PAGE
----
Is the Michigan football team the best team in Ann Arbor? On a year-to-year basis, the answer is yes. The Wolverines are one of the most storied teams in college football history, and are usually just two or three plays away from competing for a national championship. Lately, though, those two or three plays have blown up in Michigan’s face.

Jason Pesick
<p>In Ann Arbor, football will always be king.</p>
<p>DANNY MOLOSHOK/Daily</p>

Take last season’s Notre Dame and Iowa games. In South Bend, delete the hold by offensive tackle Courtney Morgan in the end zone, which resulted in a safety, and the score is 23-23. At home against Iowa, in an embarrassing 34-9 defeat, delete cornerback Markus Curry’s muffed punt return and you’ve got a 10-9 ballgame in the third quarter, and Michigan has all the momentum.

But that didn’t happen. When people voted the football team the best team in Ann Arbor this year, they must have neglected to consider the Michigan hockey team, which is going to its third straight Frozen Four. Now, of course, the competition for the football team in the Big Ten is obviously more fierce than the best of the CCHA, but you can’t argue with a team who gets it done in the clutch.

How about the men’s swimming team? The women’s gymnastics team? The women’s cross country and indoor track and field teams? These are all currently Big Ten champions, and you probably didn’t even know it. The football team has failed to win an outright conference title since its magical run to the national championship in 1997.

The point is, it doesn’t really matter what other teams do in this town. Football is god, and it always will be “the best team” as long as it puts up 8-4 records. Is that because the fans in this town are detached from every other sport besides football? Partly, yes. But more than anything, it’s that other vote – Best Gameday Experience – that glosses over all those heartbreaking plays and mediocre records, and still makes you think those Wolverines on the gridiron are the best.

There’s nothing like the sights and sounds of a Football Saturday in Ann Arbor. While some people (myself, included) think that the in-game atmosphere in the Big House needs a major boost in enthusiasm, the apathetic, stoic and graying contingent of fans makes the Michigan football atmosphere what it is – one of a kind. Where else can you find a team built on a tradition like Michigan football – with fans that are so die hard, yet can’t even raise a whimper on a critical third down?

Even though Michigan football fans are laughed at by most of the Big Ten for their indifference, it’s the “We don’t care what they think, because we’re Michigan” attitude that makes it socially acceptable to sit on your hands for four quarters.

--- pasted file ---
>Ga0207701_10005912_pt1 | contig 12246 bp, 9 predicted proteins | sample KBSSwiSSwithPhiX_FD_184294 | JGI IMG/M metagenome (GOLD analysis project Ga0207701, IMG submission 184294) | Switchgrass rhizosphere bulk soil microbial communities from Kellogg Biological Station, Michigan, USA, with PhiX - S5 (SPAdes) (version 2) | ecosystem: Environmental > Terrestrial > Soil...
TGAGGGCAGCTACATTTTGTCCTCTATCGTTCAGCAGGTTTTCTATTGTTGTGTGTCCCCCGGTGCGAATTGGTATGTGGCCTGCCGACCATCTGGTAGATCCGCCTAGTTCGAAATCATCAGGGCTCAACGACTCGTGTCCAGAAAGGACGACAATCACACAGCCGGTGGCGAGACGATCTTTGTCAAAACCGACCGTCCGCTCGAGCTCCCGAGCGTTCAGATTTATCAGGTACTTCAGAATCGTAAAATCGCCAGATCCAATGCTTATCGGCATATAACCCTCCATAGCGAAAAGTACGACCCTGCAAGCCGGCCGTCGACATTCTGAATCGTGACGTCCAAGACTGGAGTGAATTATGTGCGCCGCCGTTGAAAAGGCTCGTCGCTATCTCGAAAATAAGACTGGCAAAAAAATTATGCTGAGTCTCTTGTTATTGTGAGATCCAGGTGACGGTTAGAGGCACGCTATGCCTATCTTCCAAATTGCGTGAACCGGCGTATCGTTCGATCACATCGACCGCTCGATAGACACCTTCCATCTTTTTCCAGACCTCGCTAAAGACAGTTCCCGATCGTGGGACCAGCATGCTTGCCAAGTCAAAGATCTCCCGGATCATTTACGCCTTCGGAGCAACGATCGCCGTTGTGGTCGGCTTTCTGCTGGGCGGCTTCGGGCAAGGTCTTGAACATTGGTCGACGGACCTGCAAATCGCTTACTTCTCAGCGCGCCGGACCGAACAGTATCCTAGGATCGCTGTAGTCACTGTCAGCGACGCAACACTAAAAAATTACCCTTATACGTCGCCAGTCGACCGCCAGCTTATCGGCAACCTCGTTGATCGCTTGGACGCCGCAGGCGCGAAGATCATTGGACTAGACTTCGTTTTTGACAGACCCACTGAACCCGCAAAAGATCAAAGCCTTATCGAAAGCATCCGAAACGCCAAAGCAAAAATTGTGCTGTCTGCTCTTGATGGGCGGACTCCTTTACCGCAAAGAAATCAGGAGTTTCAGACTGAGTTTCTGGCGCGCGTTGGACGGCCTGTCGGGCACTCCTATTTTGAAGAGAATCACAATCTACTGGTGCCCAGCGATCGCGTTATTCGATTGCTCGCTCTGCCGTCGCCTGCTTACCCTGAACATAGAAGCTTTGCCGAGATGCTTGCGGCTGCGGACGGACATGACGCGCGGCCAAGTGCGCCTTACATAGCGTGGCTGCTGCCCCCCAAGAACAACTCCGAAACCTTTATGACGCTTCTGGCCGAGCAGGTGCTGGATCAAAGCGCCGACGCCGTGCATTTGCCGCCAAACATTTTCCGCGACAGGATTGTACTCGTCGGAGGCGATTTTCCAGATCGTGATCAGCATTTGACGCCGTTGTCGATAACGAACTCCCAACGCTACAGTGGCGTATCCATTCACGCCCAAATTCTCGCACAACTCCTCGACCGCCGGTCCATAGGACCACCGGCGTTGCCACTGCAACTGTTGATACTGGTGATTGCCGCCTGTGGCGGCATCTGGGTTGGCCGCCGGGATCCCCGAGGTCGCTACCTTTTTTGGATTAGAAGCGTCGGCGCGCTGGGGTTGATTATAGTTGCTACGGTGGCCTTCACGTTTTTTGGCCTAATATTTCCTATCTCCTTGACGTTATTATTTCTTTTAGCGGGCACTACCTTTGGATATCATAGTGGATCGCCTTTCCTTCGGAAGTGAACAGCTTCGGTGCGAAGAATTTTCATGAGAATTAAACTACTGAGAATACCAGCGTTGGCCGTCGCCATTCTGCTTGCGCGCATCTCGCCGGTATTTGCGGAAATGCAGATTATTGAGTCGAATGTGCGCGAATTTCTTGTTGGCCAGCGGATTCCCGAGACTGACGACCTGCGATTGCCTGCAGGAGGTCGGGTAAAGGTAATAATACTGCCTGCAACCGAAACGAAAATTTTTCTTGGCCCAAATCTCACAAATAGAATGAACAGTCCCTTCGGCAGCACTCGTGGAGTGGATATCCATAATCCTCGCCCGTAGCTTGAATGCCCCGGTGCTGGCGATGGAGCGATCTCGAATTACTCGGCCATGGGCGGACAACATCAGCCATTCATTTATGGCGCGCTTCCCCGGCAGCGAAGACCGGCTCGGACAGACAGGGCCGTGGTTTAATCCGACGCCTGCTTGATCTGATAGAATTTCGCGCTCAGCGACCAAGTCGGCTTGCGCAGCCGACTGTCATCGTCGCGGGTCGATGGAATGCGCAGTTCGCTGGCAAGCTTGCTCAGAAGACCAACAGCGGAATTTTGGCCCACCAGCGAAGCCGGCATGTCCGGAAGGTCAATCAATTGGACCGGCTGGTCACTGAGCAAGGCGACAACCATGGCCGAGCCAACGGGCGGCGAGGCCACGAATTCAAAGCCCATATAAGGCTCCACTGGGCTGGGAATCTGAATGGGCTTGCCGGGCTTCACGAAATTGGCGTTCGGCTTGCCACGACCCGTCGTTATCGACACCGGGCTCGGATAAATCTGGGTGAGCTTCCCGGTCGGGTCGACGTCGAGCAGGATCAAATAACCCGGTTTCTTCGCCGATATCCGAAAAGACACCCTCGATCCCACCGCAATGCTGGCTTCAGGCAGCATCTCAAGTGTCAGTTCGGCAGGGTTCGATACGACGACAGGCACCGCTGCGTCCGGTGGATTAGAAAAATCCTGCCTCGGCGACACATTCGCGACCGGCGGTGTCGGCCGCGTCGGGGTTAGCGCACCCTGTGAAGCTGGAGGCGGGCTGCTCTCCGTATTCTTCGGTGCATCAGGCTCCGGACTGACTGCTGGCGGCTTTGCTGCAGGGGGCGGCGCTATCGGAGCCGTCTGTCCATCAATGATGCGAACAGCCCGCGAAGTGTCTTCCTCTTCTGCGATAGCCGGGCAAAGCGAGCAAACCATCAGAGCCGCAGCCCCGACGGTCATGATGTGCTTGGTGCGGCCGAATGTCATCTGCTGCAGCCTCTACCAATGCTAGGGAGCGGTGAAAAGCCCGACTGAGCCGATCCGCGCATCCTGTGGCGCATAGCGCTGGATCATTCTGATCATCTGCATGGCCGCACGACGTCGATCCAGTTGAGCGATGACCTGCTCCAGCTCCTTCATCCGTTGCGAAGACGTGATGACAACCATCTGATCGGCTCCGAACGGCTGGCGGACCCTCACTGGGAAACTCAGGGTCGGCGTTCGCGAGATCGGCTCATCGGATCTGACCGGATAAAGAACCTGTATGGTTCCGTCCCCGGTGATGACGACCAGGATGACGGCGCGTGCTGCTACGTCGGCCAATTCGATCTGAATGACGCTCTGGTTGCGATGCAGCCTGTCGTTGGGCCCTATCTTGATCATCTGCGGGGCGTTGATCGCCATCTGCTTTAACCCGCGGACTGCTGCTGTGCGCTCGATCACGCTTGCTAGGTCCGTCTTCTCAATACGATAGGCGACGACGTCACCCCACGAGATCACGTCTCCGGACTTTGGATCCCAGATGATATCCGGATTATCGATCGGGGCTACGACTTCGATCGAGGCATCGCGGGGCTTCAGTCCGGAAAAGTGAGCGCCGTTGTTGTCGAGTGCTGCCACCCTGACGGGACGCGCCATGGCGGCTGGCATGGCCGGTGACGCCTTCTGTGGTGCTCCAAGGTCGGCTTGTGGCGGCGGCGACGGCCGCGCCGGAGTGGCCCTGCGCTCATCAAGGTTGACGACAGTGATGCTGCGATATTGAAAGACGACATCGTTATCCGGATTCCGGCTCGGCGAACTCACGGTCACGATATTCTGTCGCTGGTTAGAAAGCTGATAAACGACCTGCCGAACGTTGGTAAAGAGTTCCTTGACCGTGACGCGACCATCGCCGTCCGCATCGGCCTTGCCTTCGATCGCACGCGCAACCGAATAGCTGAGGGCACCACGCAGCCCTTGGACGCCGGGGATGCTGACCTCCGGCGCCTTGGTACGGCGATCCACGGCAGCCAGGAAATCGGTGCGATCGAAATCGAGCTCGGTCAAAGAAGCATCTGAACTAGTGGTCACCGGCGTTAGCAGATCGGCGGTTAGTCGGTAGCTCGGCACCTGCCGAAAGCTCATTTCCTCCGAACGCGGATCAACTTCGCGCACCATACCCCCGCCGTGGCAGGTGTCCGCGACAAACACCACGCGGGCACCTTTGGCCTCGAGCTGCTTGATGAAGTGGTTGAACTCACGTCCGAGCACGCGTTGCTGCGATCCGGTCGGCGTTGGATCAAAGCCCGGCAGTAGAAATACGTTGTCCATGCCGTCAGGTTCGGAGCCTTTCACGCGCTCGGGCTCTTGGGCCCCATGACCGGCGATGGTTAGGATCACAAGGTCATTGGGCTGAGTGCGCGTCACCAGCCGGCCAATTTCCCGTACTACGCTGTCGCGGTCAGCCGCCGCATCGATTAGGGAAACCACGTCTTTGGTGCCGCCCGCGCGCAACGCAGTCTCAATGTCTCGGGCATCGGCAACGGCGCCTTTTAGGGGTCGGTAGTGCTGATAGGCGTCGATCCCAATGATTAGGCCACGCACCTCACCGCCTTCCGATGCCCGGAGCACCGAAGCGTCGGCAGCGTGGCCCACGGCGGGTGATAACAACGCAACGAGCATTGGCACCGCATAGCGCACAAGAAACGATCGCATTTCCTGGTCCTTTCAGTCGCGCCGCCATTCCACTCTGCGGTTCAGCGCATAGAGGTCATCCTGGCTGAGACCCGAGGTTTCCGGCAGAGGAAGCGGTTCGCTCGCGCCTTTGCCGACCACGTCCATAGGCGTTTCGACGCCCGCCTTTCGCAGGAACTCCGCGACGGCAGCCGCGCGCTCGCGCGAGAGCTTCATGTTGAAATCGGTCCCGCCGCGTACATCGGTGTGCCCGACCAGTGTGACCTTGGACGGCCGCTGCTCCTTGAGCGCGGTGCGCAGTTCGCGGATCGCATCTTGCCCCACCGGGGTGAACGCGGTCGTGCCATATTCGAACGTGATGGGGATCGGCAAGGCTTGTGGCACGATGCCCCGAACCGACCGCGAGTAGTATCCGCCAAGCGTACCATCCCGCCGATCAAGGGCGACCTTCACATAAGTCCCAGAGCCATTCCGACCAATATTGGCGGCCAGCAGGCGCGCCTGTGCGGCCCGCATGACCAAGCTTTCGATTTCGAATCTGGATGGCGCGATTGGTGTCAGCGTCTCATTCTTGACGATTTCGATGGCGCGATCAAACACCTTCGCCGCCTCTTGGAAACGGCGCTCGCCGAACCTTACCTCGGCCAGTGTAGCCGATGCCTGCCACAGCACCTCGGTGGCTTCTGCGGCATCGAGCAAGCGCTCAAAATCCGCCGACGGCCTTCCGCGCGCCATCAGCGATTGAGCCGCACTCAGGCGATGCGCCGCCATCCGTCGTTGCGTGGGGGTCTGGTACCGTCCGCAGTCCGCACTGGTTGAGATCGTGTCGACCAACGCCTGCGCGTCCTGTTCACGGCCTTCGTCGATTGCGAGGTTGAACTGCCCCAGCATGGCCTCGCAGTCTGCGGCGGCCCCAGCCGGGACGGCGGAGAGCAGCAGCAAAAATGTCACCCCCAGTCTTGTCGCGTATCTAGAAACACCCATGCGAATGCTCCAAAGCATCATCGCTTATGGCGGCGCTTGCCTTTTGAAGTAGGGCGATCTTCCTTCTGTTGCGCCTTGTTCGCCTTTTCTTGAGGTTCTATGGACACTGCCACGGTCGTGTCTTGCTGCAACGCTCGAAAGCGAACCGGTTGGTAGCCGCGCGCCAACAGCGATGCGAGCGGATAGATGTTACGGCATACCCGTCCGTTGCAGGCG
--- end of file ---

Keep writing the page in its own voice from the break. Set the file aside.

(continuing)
And maybe Michigan alumni and students have earned that privilege. We are Michigan. We have the best uniforms and helmets in college football, regardless of what players are wearing them.

Then there’s the walk to the stadium, and if you do it right like a real “Michigan man or woman,” you’ll go an hour early, even if that means getting up at the crack of dawn, to see the world-famous Michigan Marching Band make its march to the stadium under the picturesque fall foliage that lines Hoover Street. There will be people to your right, tossing the pigskin around on Elbel Field, imagining they are wearing a maize and blue No. 21 and striking the pose for 110,000 people to see.

There will be volleyball being played at “The Volleyball Frat,” and music will be blasting from the houses on State Street. You’ll smell the “dollar dogs” aroma from a mile away, and in 20 years, you’ll buy your kid one, and you’ll tell him or her that this is your school.

On your way to the stadium, you’ll tell your kid to ignore the countless scalpers, who are trying desperately to get rid of tickets before the game begins. When you get to the stadium, you’ll brace yourself for that moment when you walk through the entrance to the Big House, and you see the band on the field. If you’re lucky, you’ll be there just in time for the first rendition of “Hail to the Victors.” You’ll sing that song at the top of your lungs with chest-bursting pride, and you’ll clap – clap like you’ve never clapped before – because you are about to witness something special. Halfway through the first quarter, your kid may ask, “Why is there so much clapping?” And you’ll answer – “Because that’s how we do things here at Michigan.”

Nothing shows off the University and its incomparable pride like a Football Saturday. And that is what you will remember. You’ll remember the emotions you shared with total strangers in exhilarating wins over Washington and Penn State. You’ll remember the experiences – not the records.

And that’s why nothing compares to Michigan football. No matter what the votes show next year in “Best of Ann Arbor,” the Wolverines on the gridiron will always be the best team in this town.

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